The Speaker's Lobby: Looking Out the Window
By: Chad Pergram, FOX News
20 January 2009
Several years ago, the National Weather Service here in Washington secured some new, high-tech forecasting equipment. The gear was state-of-the-art. And it would help meteorologists make more accurate weather predictions.
Winter storm clouds brewed a few days later in Washington and pelted the region with several inches of a thick and unexpected snowfall.
The obvious question was what happened with all of that new-fangled equipment out at the weather bureau? One meteorologist conceded that they had missed it. None of the forecast models anticipated such a big snow in Washington. But then the weather man offered this gem.
"We forgot to look out the window," he said.
That's what happened last night in the Massachusetts Senate race.
And in case you're off enjoying an intergalactic vacation on the planet Xantar, Sen.-elect Scott Brown (R-MA) upset Democratic nominee Martha Coakley last night to take the seat of the late Sen. Ted Kennedy (D-MA). Brown's victory means Democrats no longer hold the magical 60 votes necessary to halt a GOP filibuster of the health care reform bill. And Brown's colossal stunner could doom the touchstone of President Obama's legislative agenda.
For nearly a month, Democrats reveled in their success of tugging the health care reform bill through the House and Senate. By the barest of margins. The undertaking was a chore, to be sure. And onerous work lay ahead as lawmakers attempted to synch up the House and Senate measures into a final, unified bill.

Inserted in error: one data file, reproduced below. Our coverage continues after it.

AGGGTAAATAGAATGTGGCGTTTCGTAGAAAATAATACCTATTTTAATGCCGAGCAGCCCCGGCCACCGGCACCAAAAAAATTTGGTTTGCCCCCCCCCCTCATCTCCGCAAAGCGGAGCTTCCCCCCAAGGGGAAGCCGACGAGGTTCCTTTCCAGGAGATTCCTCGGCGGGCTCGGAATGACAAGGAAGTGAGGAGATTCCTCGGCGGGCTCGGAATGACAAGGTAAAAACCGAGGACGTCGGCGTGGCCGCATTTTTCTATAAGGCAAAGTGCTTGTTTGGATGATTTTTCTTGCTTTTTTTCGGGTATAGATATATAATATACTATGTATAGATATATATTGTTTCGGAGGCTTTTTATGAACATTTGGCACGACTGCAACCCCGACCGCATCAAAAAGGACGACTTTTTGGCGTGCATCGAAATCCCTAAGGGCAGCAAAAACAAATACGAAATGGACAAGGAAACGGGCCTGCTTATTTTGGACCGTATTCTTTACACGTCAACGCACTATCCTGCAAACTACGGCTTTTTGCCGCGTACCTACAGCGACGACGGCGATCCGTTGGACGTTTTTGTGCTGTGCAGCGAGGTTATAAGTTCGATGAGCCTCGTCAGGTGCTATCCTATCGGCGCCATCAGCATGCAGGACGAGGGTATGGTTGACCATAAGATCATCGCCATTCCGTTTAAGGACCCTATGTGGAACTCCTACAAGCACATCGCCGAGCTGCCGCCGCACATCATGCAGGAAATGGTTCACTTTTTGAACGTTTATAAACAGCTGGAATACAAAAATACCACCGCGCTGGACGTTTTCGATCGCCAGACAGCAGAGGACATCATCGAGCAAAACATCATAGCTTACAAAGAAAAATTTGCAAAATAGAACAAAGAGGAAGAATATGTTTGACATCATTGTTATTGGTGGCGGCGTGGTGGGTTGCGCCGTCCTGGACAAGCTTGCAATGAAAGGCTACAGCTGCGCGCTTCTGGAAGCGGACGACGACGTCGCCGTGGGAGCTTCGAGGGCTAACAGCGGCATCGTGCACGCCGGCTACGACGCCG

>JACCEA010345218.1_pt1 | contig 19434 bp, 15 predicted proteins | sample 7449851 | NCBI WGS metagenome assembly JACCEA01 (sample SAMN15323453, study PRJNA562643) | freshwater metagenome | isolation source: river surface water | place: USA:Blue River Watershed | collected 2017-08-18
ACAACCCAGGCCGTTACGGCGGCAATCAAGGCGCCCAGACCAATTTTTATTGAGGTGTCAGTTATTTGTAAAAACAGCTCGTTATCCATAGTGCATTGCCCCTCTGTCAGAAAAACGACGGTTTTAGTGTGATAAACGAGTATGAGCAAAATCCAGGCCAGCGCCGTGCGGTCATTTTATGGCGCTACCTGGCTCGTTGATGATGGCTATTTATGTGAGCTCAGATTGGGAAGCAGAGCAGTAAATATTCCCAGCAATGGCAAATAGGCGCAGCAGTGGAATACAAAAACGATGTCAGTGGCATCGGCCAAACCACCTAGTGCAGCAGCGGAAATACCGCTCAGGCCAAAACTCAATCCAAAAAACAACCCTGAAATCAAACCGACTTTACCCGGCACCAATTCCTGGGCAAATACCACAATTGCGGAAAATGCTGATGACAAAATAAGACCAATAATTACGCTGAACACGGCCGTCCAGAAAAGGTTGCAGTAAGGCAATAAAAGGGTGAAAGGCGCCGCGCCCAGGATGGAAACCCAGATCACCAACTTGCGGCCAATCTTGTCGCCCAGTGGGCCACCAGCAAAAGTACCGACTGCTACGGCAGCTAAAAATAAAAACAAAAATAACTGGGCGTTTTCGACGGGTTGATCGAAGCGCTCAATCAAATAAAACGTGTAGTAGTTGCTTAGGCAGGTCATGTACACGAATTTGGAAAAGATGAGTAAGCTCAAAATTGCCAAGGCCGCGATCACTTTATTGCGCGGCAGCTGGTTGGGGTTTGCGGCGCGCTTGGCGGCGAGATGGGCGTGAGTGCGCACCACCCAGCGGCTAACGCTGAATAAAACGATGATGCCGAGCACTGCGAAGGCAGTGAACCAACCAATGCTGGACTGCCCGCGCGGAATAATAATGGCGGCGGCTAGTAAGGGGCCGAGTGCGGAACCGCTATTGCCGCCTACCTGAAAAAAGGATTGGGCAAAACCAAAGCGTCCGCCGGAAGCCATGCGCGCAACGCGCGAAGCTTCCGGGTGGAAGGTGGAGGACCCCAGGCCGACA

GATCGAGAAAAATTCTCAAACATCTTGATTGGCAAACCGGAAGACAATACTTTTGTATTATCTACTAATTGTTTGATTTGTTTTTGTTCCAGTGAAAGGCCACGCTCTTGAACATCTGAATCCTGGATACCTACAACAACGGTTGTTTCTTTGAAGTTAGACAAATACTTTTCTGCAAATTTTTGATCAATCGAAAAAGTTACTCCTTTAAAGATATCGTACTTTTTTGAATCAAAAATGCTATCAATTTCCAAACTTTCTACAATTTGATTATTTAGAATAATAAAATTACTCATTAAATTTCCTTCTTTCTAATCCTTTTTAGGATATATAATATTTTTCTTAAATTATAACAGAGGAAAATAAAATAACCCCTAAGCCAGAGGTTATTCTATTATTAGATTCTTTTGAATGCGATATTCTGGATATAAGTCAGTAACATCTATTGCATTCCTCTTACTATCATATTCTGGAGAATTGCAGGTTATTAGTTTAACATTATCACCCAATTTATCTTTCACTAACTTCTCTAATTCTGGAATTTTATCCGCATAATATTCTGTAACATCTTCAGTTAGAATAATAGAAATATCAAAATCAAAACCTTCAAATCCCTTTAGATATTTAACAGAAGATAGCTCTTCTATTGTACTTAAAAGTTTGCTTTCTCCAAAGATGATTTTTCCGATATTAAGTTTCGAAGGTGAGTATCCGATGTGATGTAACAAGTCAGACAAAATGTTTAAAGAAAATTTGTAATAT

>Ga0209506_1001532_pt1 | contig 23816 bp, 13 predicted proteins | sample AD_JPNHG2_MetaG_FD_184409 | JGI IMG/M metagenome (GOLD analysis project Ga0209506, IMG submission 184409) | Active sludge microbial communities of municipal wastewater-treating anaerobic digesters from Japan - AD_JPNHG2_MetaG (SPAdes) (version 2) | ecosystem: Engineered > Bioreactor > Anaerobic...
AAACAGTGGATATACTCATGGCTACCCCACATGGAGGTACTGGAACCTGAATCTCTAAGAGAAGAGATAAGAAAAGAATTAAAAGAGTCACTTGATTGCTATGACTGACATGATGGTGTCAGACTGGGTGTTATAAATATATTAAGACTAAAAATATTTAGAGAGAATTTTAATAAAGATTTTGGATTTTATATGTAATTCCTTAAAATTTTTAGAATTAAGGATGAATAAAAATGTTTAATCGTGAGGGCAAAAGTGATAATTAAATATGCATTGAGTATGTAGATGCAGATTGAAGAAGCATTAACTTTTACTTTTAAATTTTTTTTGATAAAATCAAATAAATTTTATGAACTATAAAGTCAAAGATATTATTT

Congressional Democrats didn't know EXACTLY what kind of health care reform bill they would get in the end. But like the guys at the weather office, their eyes were glued to their monitors, watching the legislative computer kick out model after model, each a potential blueprint for the health bill.
But they were so focused on those computer screens that they failed to look out the window. The barometric pressure bottomed-out. Fierce clouds boiled. And an epic political storm churned. And they were shocked when a tempest named Scott Brown tore through the middle of the health care reform debate.
No one saw this coming until a week ago. Just last week, some Congressional Democrats scoffed at reporters if they even dared to ask "what if Brown wins?"
But by Monday, Democrats panicked. And no one could offer a roadmap on how to pass health care if Brown defeated Coakley.
I emailed one senior Democratic aide Tuesday morning for a blueprint on health care if Brown emerged victorious. The staffer wrote back that "discussions on what to do if Brown wins haven't moved past the 'oh @#*$!' stage."
An exasperated Rep. Anthony Weiner (D-NY) said his Democratic colleagues risked "being not only ignorant but arrogant" if they forged ahead with the health care bill "as if nothing has happened."
"I now read a headline that we're going to go back to worshiping at the alter of Olympia Snowe. Yeah, that worked out great," said Weiner of the moderate Republican senator from Maine, whom the White House courted to be the 60th vote on the health care bill.
Weiner suggested that Democratic leaders pivot from the health bill and focus instead on the economy. Many lawmakers worried that Brown's victory could be a harbinger of things to come. Especially if Congressional leaders continued to toil on health care. But the Massachusetts Miracle didn't faze some Democrats.
"If you're a Member of Congress and that kind of thing spooks you, you shouldn't be here," said Rep. Zack Space (D-OH).